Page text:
I'm writing this post as part of the Breastfeeding Blog Carnival hosted by The Leaky B@@b. It's World Breastfeeding Week and the carnival theme is "Perspectives: Breastfeeding from Every Angle." So as a feminist with no plans for children in the near future, here's my perspective.

"How many of you are uncomfortable around a woman breastfeeding in public?" I asked my Intro. to Women's Studies class. Over half raised their hands.

"How many of you are uncomfortable around a woman in a bikini?" Only a few hands.

"Well, get over yourselves and let the woman feed her child," I told them, in my signature professorial tone.

The thing is, so long as women are in a situation where they can be sexualized, and they meet certain cultural expectations of beauty (i.e. they are skinny enough to look "good" in a bikini... which is ridiculous in my book, b/c I'm a size 12 and think I look great in a swimsuit, but I digress), we can accept it. Expose cleavage in a plunging neckline and it's great b/c people have the opportunity to ogle. But expose a little breast during nursing and people get grossed out, uncomfortable, or just plain weird.

Historically speaking, women have, of course, always breastfed. In the U.S. in the mid-1900s with the rise of child psychologists and baby boomer moms being encouraged to stay in the domestic sphere, formula was the only way to go. This was the age when women were told how to be mothers by male psychologists and taught to use technology for all their domestic duties by men. Breastfeeding was considered unhealthy and would cause psychological problems for the baby. By the time I was born in 1980 "breast is best" became popular again and women were fighting to explain to their mothers why they wanted to nurse, not feed their newborn with a bottle as they had been as infants. In other words, it's a cyclical debate.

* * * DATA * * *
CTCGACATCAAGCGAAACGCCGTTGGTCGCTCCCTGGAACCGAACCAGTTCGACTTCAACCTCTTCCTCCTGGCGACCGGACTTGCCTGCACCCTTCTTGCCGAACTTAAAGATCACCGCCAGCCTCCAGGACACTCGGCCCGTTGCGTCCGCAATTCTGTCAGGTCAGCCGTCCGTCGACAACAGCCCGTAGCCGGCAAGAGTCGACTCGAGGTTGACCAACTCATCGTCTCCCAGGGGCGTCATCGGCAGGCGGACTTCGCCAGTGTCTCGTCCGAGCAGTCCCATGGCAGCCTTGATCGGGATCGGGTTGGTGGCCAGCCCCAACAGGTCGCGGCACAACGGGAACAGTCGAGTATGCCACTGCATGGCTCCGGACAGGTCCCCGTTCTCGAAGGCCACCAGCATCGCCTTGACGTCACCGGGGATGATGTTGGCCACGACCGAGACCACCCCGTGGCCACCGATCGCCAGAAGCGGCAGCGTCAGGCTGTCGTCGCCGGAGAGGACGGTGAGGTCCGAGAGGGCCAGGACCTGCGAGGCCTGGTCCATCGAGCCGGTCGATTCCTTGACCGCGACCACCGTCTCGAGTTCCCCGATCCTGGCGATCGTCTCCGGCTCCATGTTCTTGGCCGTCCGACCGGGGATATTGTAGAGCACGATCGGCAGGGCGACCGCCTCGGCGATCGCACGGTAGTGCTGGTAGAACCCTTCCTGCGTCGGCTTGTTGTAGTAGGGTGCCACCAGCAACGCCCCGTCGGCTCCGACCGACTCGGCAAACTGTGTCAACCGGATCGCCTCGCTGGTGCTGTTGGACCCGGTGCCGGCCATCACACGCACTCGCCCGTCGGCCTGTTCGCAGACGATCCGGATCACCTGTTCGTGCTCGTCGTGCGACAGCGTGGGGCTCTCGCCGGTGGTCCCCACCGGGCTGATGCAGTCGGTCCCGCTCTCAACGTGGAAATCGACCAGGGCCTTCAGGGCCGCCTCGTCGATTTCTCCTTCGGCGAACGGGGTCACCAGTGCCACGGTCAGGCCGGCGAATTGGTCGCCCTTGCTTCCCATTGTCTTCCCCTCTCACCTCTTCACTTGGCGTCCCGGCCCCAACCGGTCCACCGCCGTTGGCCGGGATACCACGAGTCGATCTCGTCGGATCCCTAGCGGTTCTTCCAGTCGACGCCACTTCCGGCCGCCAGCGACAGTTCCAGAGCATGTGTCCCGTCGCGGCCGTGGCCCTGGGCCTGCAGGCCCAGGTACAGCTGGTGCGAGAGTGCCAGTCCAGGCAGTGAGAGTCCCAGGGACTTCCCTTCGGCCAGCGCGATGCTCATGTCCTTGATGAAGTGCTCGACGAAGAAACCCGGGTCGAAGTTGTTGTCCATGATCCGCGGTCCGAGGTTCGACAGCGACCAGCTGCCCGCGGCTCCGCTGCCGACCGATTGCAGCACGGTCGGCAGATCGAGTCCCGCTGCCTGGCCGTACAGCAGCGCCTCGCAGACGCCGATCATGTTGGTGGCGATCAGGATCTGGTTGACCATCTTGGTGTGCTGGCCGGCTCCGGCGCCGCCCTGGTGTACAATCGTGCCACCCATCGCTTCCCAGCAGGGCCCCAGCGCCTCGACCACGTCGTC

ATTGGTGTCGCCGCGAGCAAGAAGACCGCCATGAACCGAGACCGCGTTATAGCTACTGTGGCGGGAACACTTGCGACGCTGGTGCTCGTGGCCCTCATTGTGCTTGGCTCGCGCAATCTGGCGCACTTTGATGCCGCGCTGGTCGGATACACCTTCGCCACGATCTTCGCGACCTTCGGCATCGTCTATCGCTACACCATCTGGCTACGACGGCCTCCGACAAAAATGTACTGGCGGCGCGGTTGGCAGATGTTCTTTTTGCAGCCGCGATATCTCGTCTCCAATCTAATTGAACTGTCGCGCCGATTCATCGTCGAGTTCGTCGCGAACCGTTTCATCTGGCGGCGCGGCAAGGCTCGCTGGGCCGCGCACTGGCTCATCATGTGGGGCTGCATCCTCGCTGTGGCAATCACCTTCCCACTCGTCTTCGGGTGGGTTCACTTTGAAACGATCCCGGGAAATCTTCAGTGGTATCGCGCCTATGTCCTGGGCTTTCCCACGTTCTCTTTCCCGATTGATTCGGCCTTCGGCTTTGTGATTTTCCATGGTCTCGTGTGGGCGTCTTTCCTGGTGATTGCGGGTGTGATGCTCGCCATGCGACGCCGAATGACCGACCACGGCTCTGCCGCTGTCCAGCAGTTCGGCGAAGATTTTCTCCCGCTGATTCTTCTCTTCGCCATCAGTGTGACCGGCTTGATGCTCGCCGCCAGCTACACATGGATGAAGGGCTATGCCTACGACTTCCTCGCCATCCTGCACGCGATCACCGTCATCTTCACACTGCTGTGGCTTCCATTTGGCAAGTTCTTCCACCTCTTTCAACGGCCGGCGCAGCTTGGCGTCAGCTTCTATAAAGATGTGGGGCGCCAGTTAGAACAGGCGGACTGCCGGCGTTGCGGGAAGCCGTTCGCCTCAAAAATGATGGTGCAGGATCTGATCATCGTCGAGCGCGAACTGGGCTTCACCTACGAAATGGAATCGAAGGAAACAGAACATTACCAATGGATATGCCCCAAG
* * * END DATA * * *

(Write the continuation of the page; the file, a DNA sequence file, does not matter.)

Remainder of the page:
The "Mommy Wars" that pit stay-at-home moms against professional moms extends to breastfeeding as well. People are pretty judgmental about those who don't do what they do/would do in general and nursing is no exception. I always want to say, "do you know that woman's story?" There's probably a good reason why she made the decision she did about it, so lay off.

I do feel that encouraging women to go into hiding to nurse, or to unreasonably cover-up is a way to push women into isolation. If a mother is most comfortable that way and/or enjoys the time alone with her baby, then ok. But pushing her to stay home or giving her looks that make her retreat to a back bedroom is uncalled for. She's more than a milk machine, she's a person with a full life who is most likely struggling to integrate herself and her baby into the world. So cheers to those who don't let themselves be pushed back.

I was fortunate to work in an office that encouraged work/life balance and extolled motherhood so I've seen firsthand how breastfeeding can work for professional women. I got used to breast pumps lying around the office and not being weird about knowing where to look when I talked to a colleague who was pumping. We also offered our office as a lactation room, so women on campus could come by and have some privacy and a sympathetic space to pump.

All that said, I confess I tire of women who act as though breastfeeding is the most important act on the planet. Just b/c I don't have a baby to feed at my breast doesn't make my life insignificant. I am most comfortable around women who proceed with it as though it's a natural, normal thing.

People much smarter than me have written on this topic from a feminist perspective. Here's just a few:

* An article at ProMoM, Inc. that argues "breastfeeding empowers women and contributes to gender equality." Hear, hear!
* "Judy Hopkinson: Passion to end world hunger becomes commitment to breastfeeding moms, infants"
* The National Organization of Women's "Open Letter to the Department of Health and Human Services Secretary"

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Elisa said...

Hey Lauran: Lots of good points here. I also asked my students about breastfeeding in public, and one of the men had a really great comment: "In Mexico, women do this everywhere; it's normal." I suspect that's the case in other countries as well! And, I totally agree with Hopkinson that breastfeeding is an important part of eliminating child hunger, especially since formula is outrageously expensive. But there are tons of other benefits as well, including improved health for the mother and child, immune system support, and prevention of obesity and diabetes. I'm going to read the ProMom article right now...

MamaStNick said...

Great perspective. I wish I had been enlightened as you BEFORE I had kids. Thanks for sharing.

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